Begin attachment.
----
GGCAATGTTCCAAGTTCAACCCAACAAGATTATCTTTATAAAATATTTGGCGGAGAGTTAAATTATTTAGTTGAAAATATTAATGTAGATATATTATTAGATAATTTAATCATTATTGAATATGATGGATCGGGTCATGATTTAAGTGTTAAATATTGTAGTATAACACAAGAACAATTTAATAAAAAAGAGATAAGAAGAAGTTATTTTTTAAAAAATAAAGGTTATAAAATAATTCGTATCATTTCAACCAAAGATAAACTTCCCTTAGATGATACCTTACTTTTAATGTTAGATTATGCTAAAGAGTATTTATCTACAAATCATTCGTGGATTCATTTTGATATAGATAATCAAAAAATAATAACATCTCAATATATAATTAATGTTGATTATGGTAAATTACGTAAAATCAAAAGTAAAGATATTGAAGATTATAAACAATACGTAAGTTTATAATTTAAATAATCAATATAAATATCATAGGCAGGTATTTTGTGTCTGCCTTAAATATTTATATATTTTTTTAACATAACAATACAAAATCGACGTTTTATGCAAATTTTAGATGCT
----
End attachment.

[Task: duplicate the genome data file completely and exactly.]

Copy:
GGCAATGTTCCAAGTTCAACCCAACAAGATTATCTTTATAAAATATTTGGCGGAGAGTTAAATTATTTAGTTGAAAATATTAATGTAGATATATTATTAGATAATTTAATCATTATTGAATATGATGGATCGGGTCATGATTTAAGTGTTAAATATTGTAGTATAACACAAGAACAATTTAATAAAAAAGAGATAAGAAGAAGTTATTTTTTAAAAAATAAAGGTTATAAAATAATTCGTATCATTTCAACCAAAGATAAACTTCCCTTAGATGATACCTTACTTTTAATGTTAGATTATGCTAAAGAGTATTTATCTACAAATCATTCGTGGATTCATTTTGATATAGATAATCAAAAAATAATAACATCTCAATATATAATTAATGTTGATTATGGTAAATTACGTAAAATCAAAAGTAAAGATATTGAAGATTATAAACAATACGTAAGTTTATAATTTAAATAATCAATATAAATATCATAGGCAGGTATTTTGTGTCTGCCTTAAATATTTATATATTTTTTTAACATAACAATACAAAATCGACGTTTTATGCAAATTTTAGATGCT